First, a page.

CREWS from two Portsmouth ships helped out in a dramatic rescue and stopped a tugboat from sinking.
Lieutenant Matthew Warren spoke to The News about how crews from HMS Severn – of which he is also the executive officer – and HMS Lancaster pumped out tonnes of water to stop a boat going under the water off the coast of Devon.
Sailors struggled in dark, freezing conditions to plug a hole in the damaged hull of the Christos tugboat.
It had been pulling the decommissioned vessel MV Emsstrom, which went into the back of the tugboat, creating a large hole in its hull.
Lt Warren said: ‘In four hours we moved 300 tonnes of water – we had been pumping it out.
‘We were just about able to keep the vessel afloat, so that other specialist vessels could get to the tugboat and take over with the salvage operation.
‘The water had started getting into the boat quite quickly.
‘When we arrived, the water had got into the engines and we did things as quickly as we could to get water out.
‘Our priority was to ensure the safety of the vessel and prevent any pollution to the sea.’
Both warships arrived in Devon at around 10pm and were there until 3.30am.
The RNLI’s Exmouth and Torbay lifeboats responded to the SOS and rescued most of the tug’s crew on Monday night.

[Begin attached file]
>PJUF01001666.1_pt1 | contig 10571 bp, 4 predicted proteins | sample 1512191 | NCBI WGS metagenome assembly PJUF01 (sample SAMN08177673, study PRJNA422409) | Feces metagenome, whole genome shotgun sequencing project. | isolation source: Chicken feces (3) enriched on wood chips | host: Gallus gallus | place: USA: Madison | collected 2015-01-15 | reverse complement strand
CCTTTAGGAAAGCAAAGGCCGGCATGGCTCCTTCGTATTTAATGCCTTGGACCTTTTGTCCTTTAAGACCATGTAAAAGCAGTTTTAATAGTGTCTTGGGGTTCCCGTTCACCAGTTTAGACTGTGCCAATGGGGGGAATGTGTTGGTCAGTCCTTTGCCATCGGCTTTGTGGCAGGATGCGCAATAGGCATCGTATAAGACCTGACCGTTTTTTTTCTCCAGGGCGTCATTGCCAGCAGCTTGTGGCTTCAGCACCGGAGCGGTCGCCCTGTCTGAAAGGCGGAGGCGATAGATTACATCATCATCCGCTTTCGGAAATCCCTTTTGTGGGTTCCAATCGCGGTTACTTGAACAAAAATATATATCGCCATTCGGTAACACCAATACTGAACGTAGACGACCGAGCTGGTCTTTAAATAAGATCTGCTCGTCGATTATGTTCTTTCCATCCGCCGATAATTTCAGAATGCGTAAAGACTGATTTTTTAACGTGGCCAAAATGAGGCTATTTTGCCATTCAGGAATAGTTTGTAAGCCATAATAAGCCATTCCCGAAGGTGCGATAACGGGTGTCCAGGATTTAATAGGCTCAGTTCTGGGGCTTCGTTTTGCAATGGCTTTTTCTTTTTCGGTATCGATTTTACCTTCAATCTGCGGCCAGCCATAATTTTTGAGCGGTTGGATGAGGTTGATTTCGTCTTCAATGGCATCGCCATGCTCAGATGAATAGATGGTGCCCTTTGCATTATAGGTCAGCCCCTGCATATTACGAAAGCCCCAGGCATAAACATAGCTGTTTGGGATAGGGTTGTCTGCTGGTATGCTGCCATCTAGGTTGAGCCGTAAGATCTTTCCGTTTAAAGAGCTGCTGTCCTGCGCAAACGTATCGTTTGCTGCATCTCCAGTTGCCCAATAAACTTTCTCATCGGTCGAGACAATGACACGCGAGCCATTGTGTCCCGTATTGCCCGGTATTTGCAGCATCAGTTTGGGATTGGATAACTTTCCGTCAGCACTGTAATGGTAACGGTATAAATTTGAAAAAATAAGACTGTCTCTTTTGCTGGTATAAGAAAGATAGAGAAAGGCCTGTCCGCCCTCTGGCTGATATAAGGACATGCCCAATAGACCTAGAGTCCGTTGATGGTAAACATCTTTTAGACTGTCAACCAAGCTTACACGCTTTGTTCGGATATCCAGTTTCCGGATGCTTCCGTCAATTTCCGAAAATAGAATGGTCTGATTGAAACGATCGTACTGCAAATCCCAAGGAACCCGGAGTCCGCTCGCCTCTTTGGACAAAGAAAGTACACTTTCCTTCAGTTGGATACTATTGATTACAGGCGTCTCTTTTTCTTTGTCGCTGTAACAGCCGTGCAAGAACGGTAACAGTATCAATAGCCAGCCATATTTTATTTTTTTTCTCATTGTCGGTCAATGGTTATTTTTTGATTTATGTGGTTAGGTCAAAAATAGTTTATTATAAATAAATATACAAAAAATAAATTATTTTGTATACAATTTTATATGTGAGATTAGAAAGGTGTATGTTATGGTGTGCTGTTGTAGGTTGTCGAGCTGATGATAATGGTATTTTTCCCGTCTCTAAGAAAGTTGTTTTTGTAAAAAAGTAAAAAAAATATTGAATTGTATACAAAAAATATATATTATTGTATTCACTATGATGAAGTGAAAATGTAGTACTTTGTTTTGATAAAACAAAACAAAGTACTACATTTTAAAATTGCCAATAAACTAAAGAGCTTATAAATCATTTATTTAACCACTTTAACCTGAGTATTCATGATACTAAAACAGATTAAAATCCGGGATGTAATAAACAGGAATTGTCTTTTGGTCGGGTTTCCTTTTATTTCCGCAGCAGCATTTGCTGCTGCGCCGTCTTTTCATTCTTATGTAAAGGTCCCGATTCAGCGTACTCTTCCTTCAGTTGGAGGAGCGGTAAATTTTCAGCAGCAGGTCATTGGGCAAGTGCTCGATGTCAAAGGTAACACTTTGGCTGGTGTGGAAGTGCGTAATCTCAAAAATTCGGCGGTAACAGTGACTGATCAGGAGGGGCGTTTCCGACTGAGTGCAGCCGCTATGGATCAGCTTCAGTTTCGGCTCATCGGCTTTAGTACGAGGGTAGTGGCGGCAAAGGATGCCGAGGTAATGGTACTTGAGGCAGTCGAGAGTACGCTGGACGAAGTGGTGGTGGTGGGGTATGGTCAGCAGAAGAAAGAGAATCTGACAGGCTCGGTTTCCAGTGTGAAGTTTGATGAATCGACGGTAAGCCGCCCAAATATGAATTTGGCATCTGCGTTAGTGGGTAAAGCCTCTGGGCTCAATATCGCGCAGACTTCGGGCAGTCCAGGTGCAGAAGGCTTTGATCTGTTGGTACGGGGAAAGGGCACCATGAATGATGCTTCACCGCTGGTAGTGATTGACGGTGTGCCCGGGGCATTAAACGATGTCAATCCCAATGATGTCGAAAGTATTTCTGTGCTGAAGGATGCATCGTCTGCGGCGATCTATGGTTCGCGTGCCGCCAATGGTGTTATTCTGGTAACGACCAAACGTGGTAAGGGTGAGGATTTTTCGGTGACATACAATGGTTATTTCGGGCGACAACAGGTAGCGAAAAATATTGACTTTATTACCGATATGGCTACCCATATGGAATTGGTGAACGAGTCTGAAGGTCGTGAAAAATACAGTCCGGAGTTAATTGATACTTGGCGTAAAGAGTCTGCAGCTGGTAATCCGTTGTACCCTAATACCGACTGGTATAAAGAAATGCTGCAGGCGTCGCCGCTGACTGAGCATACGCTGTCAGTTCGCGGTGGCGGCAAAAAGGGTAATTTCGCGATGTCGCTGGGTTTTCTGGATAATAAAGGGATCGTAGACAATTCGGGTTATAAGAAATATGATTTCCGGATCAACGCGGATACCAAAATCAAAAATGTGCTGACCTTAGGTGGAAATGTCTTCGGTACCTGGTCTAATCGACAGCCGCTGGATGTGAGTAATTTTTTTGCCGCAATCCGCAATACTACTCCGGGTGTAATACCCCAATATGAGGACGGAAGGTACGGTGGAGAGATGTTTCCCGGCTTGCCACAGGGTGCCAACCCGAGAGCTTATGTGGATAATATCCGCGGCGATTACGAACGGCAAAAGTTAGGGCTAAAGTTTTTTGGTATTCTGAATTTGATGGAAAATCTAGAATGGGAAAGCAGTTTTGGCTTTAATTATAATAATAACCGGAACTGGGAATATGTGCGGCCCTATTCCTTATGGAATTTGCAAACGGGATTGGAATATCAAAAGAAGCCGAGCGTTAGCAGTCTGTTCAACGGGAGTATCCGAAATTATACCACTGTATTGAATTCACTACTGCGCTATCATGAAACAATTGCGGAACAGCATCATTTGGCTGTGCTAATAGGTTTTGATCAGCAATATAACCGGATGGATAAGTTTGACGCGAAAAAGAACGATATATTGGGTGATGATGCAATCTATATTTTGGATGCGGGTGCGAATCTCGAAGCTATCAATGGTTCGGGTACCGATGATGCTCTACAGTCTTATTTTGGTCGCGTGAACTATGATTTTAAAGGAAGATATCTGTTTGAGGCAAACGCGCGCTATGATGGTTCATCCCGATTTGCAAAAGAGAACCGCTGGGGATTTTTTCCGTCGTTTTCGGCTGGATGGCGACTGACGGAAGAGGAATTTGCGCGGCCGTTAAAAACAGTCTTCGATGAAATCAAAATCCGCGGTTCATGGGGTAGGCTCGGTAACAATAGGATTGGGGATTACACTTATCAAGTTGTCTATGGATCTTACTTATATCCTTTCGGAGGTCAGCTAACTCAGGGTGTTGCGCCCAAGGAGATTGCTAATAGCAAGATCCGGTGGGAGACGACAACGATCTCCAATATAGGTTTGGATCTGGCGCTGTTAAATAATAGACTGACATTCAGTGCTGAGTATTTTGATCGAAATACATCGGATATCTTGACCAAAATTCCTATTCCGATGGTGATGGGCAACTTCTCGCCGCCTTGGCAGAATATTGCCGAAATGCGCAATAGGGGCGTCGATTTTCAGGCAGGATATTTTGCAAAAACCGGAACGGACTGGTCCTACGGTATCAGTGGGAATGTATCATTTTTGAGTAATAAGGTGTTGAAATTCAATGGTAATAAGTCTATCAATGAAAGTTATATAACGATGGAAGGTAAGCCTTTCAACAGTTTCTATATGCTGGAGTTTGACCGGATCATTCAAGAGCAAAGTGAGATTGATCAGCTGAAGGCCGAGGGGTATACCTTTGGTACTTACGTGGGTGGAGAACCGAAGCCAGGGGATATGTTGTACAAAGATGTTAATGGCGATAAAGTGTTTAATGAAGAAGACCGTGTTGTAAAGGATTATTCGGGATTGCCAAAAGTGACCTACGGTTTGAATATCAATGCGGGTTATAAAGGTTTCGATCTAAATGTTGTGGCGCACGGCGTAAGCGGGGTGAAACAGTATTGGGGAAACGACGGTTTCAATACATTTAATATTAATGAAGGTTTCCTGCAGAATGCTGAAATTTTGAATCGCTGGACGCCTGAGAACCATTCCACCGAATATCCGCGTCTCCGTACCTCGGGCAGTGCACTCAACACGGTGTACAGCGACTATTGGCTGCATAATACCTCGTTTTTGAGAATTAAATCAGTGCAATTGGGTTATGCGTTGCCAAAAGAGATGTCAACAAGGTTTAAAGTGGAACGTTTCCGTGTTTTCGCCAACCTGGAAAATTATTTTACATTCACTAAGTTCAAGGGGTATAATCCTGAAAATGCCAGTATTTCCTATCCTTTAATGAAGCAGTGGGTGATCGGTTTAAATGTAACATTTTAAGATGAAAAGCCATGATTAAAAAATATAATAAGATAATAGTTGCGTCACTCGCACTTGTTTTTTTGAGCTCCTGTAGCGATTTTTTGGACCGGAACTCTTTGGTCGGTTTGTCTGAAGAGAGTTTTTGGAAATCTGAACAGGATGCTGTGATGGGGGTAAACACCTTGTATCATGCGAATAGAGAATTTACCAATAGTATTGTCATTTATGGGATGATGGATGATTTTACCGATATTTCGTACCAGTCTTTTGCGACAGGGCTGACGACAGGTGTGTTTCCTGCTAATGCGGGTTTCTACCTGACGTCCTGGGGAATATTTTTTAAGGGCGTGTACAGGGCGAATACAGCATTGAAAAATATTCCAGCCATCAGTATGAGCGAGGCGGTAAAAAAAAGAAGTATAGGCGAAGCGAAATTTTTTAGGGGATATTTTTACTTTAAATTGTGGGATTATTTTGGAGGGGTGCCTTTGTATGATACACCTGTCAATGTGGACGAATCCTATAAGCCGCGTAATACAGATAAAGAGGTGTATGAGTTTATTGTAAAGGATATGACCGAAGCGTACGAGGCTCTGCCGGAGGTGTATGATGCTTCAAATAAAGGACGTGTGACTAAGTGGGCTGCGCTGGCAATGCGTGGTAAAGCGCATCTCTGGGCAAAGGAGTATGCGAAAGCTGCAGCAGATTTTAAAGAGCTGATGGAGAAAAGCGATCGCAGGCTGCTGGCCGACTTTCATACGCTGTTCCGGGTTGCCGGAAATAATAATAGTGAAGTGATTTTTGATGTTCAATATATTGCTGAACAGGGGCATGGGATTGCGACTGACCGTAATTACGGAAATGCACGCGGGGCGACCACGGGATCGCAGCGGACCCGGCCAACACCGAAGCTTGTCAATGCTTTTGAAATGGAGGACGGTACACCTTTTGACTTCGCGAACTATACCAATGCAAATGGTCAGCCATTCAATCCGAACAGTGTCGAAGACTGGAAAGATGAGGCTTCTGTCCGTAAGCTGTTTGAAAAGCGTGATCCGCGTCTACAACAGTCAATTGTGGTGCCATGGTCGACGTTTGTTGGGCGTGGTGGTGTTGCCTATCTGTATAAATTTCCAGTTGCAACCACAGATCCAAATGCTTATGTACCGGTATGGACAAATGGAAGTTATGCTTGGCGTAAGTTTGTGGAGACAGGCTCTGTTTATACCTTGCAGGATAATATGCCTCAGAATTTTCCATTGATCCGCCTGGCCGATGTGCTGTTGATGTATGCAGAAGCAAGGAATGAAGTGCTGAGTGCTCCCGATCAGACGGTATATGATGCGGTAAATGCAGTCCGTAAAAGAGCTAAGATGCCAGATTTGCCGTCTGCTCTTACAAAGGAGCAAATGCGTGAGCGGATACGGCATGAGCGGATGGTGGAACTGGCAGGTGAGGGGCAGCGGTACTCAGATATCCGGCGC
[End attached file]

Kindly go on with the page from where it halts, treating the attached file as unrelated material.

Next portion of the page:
But their pumps were unable to stem the tide and the Christos was in danger of foundering.
The coastguard called in fishery protection ship HMS Severn and Type-23 frigate HMS Lancaster, which was sailing from her home base of Portsmouth to Plymouth.
‘It was bitterly cold, but thankfully the sea was benign,’ added Lt Warren.
‘It is the largest operation of this type that I have been involved in.’
A Brixham Coastguard spokesman said: ‘At about 9pm on Monday it appears a tug’s tow rammed into the back of the tugboat.
‘The tug stopped and its tow collided with it.
‘We issued a Mayday call and a number of people assisted, including two ships from Portsmouth.
‘There were no reports of pollution in the sea and there has been no loss of fuel.’